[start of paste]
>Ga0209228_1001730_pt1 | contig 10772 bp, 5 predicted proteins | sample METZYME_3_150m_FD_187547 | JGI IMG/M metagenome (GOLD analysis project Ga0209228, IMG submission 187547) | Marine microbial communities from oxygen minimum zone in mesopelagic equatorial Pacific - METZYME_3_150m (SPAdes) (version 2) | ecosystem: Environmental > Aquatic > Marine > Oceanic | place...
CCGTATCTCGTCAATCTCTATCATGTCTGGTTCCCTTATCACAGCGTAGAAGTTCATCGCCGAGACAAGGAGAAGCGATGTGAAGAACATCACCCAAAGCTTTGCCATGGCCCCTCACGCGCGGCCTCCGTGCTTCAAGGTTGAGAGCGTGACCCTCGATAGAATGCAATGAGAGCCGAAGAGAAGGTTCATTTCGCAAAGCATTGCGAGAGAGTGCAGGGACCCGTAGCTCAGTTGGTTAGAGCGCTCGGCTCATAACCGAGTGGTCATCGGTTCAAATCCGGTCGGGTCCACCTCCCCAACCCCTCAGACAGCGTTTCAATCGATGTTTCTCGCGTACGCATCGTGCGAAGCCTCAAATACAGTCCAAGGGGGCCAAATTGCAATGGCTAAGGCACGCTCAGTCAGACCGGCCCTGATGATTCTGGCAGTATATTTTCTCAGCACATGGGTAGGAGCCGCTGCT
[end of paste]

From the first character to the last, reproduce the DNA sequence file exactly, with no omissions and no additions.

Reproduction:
>Ga0209228_1001730_pt1 | contig 10772 bp, 5 predicted proteins | sample METZYME_3_150m_FD_187547 | JGI IMG/M metagenome (GOLD analysis project Ga0209228, IMG submission 187547) | Marine microbial communities from oxygen minimum zone in mesopelagic equatorial Pacific - METZYME_3_150m (SPAdes) (version 2) | ecosystem: Environmental > Aquatic > Marine > Oceanic | place...
CCGTATCTCGTCAATCTCTATCATGTCTGGTTCCCTTATCACAGCGTAGAAGTTCATCGCCGAGACAAGGAGAAGCGATGTGAAGAACATCACCCAAAGCTTTGCCATGGCCCCTCACGCGCGGCCTCCGTGCTTCAAGGTTGAGAGCGTGACCCTCGATAGAATGCAATGAGAGCCGAAGAGAAGGTTCATTTCGCAAAGCATTGCGAGAGAGTGCAGGGACCCGTAGCTCAGTTGGTTAGAGCGCTCGGCTCATAACCGAGTGGTCATCGGTTCAAATCCGGTCGGGTCCACCTCCCCAACCCCTCAGACAGCGTTTCAATCGATGTTTCTCGCGTACGCATCGTGCGAAGCCTCAAATACAGTCCAAGGGGGCCAAATTGCAATGGCTAAGGCACGCTCAGTCAGACCGGCCCTGATGATTCTGGCAGTATATTTTCTCAGCACATGGGTAGGAGCCGCTGCT